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Perception of donor breast milk and determinants of its acceptability among mothers in a developing community: a cross-sectional multi-center study in south-east Nigeria

  • 1,
  • 2Email author,
  • 3,
  • 3,
  • 1,
  • 4,
  • 5,
  • 6,
  • 3,
  • 7,
  • 1 and
  • 1
International Breastfeeding Journal201813:47

https://doi.org/10.1186/s13006-018-0189-2

  • Received: 12 July 2018
  • Accepted: 28 October 2018
  • Published:

Abstract

Background

Due to the health and economic benefits of breast milk, the World Health Organization (WHO) recommends that for infants who cannot receive breast milk from their own mothers, the next preferred option is donated breast milk. This recommendation is however rarely practiced in most developing countries where donor milk is not widely accepted.

Methods

This cross-sectional multi-center study enrolled mothers attending antenatal or pediatric clinics in six tertiary institution in south-east Nigeria using purposive and convenient sampling method. Data collection was done using pretested questionnaires. The study aimed to assess the knowledge, acceptability and willingness to donate breast milk and/or use donated breast milk for their infants It also explored factors that determine this behavior.

Results

A total of 1235 mothers participated; 39% (480/1225) have heard about the concept of donor milk, while only 10% (79/759) and 7% (81/1179), respectively, had adequate knowledge of the concept and policy on donor milk. Sixty percent indicated willingness to use donor milk or donate breast milk if need arises. Respondents with lower age (p = 0.049) and with higher occupational status (p = 0.001) were more likely to have adequate knowledge of donor breast milk, while respondents with lower educational attainment (p = 0.002) and those who are non-Christians (p = 0.004) were more likely to request financial inducement for donating their breast milk. Adequate knowledge of the concept of donor milk (p = 0.001), preference of donor milk to infant formula (p = 0.001) and requirement of financial remuneration (p = 0.001) were the only significant predictors of willingness to donate and/or receive donated breast milk.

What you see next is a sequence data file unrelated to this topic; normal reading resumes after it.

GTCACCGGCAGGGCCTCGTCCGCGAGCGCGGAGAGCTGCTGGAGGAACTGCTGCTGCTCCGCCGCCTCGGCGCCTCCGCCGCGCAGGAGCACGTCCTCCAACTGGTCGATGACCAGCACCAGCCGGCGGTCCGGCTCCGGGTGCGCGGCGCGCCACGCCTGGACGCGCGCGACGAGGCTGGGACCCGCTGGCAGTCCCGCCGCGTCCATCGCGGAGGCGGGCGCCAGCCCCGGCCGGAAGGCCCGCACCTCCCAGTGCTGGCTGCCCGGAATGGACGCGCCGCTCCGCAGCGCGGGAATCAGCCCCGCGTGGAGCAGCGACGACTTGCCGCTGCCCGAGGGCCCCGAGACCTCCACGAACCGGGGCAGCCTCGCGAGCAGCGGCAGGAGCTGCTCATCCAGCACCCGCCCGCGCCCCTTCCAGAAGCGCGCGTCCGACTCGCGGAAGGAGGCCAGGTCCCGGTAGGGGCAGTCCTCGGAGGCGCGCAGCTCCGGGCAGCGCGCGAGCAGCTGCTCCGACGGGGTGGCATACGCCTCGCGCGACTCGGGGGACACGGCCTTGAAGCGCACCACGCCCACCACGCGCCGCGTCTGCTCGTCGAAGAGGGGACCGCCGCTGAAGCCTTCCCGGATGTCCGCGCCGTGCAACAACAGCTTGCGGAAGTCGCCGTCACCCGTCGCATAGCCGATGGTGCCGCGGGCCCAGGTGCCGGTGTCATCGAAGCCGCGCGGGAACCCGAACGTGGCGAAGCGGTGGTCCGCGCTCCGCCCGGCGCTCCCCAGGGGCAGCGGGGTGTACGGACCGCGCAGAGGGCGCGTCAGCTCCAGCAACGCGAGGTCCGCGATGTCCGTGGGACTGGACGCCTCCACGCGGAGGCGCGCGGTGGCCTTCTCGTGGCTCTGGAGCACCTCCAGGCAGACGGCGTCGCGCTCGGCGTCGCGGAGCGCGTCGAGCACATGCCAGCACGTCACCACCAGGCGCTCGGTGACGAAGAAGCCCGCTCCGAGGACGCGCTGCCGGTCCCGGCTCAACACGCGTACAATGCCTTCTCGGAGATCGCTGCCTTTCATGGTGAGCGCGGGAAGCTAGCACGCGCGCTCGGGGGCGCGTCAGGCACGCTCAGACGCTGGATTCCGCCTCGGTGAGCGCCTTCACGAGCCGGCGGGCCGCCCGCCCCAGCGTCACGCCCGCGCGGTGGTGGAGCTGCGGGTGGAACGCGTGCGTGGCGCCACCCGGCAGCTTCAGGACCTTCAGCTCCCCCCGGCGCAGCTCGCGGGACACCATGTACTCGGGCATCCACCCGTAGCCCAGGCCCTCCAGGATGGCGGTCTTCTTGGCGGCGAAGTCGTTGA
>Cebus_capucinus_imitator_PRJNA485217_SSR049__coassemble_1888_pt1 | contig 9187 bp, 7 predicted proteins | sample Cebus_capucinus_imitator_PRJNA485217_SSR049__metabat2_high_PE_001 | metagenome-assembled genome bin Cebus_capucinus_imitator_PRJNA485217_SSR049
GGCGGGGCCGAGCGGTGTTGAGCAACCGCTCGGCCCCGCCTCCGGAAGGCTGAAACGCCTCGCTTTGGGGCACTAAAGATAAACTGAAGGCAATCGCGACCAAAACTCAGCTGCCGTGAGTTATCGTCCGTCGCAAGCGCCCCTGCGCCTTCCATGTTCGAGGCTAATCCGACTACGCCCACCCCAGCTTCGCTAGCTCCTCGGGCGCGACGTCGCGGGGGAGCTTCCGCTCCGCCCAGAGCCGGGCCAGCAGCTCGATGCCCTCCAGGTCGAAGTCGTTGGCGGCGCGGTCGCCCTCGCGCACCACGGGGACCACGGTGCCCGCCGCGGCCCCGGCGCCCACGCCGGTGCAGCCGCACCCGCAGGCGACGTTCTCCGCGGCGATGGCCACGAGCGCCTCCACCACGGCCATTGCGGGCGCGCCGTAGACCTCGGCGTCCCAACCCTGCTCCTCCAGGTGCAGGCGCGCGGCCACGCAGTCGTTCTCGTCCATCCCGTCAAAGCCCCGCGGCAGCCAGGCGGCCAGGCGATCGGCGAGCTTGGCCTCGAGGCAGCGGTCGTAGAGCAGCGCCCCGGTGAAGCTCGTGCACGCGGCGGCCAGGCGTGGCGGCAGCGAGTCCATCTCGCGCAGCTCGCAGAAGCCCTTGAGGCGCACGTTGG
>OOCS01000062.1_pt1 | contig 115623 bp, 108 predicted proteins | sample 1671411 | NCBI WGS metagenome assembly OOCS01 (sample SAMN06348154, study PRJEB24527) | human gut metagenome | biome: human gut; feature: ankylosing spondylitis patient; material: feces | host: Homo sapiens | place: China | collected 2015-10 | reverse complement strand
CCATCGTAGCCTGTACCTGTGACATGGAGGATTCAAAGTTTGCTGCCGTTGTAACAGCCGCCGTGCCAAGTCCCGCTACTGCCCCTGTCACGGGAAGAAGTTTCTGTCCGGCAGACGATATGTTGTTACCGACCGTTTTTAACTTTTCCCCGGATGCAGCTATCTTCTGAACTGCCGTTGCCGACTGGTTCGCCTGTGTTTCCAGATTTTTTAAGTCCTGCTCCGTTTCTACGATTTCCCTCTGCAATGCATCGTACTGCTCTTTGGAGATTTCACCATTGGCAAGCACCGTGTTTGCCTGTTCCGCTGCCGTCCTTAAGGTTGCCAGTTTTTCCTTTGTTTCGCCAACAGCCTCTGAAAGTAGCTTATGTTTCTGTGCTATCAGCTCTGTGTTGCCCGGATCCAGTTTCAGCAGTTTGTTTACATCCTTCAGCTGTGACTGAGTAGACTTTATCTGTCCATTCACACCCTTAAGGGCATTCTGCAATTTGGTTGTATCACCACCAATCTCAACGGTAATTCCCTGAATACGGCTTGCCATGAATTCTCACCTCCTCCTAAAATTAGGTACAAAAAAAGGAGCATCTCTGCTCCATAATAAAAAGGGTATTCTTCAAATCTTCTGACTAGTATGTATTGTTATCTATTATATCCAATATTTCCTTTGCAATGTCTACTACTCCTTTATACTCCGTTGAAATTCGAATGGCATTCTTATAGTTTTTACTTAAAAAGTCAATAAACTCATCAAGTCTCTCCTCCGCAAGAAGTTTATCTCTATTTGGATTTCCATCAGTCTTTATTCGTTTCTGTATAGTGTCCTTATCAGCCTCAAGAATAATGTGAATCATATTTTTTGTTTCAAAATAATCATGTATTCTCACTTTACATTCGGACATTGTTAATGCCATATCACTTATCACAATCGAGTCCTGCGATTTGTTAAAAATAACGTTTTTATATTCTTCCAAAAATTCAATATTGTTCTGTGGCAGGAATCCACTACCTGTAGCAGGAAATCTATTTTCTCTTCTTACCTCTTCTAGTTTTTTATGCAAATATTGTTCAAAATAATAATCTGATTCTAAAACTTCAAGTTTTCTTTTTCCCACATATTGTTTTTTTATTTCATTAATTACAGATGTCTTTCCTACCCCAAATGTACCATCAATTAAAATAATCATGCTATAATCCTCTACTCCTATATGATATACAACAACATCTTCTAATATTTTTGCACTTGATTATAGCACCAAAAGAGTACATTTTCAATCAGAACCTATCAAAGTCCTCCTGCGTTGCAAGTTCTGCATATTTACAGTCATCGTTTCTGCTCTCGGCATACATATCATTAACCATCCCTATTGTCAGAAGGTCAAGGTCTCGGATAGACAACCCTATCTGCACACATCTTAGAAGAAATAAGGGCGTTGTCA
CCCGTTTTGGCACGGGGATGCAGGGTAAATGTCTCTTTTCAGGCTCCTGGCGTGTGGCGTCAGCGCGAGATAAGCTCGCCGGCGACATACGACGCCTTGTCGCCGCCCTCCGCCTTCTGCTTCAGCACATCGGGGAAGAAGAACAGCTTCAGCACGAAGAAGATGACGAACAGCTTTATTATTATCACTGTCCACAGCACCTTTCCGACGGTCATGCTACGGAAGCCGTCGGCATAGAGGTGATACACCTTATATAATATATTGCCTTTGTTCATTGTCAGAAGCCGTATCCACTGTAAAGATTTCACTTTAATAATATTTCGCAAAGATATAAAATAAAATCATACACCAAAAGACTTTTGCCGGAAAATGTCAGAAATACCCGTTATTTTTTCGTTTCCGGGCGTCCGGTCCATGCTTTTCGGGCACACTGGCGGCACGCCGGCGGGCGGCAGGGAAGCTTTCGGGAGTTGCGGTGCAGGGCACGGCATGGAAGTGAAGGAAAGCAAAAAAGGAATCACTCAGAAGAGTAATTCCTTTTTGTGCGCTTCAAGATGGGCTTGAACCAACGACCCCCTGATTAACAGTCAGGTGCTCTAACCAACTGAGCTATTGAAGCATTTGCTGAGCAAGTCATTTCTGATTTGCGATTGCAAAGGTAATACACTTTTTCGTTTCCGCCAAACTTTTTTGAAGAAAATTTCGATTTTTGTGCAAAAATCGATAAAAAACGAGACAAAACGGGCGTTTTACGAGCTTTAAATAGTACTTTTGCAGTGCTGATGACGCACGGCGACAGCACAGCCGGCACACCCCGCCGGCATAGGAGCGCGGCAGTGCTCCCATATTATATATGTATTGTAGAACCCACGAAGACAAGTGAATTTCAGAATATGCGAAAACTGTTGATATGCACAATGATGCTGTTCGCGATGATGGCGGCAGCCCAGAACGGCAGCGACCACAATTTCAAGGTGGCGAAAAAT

Conclusion

The knowledge of the concept of donor breast milk and awareness of policies regulating its practice in Nigeria is low, but the prospect of its acceptability is high among mothers surveyed in south-east Nigeria. Targeted public education by relevant government agencies in collaboration with clinicians, community and religious leaders about the concept of donor breast milk to families may help increase the acceptance and practice of donating breast milk and/or use of donated breast milk among mothers in the region.

Background